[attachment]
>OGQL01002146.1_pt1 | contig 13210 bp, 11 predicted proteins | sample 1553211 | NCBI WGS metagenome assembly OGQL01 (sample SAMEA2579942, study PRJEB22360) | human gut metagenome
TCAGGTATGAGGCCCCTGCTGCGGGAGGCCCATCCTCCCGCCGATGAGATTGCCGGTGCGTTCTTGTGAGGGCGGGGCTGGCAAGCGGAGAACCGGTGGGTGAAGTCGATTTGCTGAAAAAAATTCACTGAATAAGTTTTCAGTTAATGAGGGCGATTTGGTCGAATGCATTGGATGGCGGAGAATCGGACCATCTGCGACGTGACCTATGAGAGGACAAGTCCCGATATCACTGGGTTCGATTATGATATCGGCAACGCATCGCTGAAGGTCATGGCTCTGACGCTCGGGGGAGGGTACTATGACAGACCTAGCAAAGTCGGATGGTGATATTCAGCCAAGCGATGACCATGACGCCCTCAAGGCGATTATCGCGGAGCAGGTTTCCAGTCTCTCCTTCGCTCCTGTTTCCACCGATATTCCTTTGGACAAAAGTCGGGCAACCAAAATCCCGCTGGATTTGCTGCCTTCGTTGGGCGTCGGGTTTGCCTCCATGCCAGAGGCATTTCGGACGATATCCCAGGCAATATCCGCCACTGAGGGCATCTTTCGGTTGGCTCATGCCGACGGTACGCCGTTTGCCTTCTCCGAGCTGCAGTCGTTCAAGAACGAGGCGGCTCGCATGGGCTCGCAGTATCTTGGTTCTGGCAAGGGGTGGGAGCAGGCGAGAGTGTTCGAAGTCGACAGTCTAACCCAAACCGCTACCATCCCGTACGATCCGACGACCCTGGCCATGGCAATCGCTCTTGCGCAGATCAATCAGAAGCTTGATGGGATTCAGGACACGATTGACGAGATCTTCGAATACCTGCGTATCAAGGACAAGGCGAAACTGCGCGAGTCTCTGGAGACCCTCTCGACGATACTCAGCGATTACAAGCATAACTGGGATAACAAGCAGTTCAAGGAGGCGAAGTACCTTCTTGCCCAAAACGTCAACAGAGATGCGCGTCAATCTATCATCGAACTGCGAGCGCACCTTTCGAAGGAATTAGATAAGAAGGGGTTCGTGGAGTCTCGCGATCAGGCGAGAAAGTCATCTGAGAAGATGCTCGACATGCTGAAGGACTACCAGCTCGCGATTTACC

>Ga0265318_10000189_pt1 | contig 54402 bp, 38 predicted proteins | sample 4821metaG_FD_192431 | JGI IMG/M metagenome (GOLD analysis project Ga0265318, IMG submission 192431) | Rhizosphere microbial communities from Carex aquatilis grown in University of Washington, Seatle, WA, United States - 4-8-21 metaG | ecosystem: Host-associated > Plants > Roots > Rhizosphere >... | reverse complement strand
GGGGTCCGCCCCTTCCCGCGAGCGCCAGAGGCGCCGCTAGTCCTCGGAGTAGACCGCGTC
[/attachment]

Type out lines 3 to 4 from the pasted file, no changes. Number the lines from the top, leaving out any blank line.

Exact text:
>Ga0265318_10000189_pt1 | contig 54402 bp, 38 predicted proteins | sample 4821metaG_FD_192431 | JGI IMG/M metagenome (GOLD analysis project Ga0265318, IMG submission 192431) | Rhizosphere microbial communities from Carex aquatilis grown in University of Washington, Seatle, WA, United States - 4-8-21 metaG | ecosystem: Host-associated > Plants > Roots > Rhizosphere >... | reverse complement strand
GGGGTCCGCCCCTTCCCGCGAGCGCCAGAGGCGCCGCTAGTCCTCGGAGTAGACCGCGTC